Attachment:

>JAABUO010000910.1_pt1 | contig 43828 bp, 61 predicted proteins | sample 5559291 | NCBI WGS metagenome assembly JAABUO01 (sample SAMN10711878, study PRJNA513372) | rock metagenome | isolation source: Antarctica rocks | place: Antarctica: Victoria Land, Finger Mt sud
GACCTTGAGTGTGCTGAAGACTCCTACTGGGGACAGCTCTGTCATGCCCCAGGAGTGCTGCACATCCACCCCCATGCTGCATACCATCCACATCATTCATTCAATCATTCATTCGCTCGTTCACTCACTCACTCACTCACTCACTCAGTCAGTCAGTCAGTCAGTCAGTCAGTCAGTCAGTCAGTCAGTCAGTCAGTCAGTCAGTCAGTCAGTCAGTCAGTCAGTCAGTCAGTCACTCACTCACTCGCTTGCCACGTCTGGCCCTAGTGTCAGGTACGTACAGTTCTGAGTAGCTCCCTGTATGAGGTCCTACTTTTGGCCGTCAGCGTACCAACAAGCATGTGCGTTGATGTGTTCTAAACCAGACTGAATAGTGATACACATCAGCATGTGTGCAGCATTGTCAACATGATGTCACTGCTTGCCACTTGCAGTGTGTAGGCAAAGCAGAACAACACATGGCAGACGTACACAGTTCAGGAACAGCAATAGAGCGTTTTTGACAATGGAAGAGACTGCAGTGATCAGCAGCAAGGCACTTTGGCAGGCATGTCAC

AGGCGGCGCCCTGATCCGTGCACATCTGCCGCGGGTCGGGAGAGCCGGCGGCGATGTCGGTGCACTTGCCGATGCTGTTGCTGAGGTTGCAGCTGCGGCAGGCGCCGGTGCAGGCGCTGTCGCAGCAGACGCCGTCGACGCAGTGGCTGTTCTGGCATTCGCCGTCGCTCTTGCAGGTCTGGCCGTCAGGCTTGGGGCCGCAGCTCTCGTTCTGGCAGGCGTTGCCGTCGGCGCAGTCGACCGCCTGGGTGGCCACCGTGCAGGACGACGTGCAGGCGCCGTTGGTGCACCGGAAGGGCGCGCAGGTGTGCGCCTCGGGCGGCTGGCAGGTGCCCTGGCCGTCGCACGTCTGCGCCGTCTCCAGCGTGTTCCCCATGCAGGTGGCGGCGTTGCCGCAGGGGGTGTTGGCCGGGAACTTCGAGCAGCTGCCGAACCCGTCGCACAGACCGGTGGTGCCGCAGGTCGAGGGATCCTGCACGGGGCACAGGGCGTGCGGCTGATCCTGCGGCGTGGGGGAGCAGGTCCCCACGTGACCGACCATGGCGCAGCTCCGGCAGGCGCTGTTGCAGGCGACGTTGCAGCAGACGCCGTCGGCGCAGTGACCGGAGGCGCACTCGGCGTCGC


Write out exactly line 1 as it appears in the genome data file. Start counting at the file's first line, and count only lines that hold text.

>JAABUO010000910.1_pt1 | contig 43828 bp, 61 predicted proteins | sample 5559291 | NCBI WGS metagenome assembly JAABUO01 (sample SAMN10711878, study PRJNA513372) | rock metagenome | isolation source: Antarctica rocks | place: Antarctica: Victoria Land, Finger Mt sud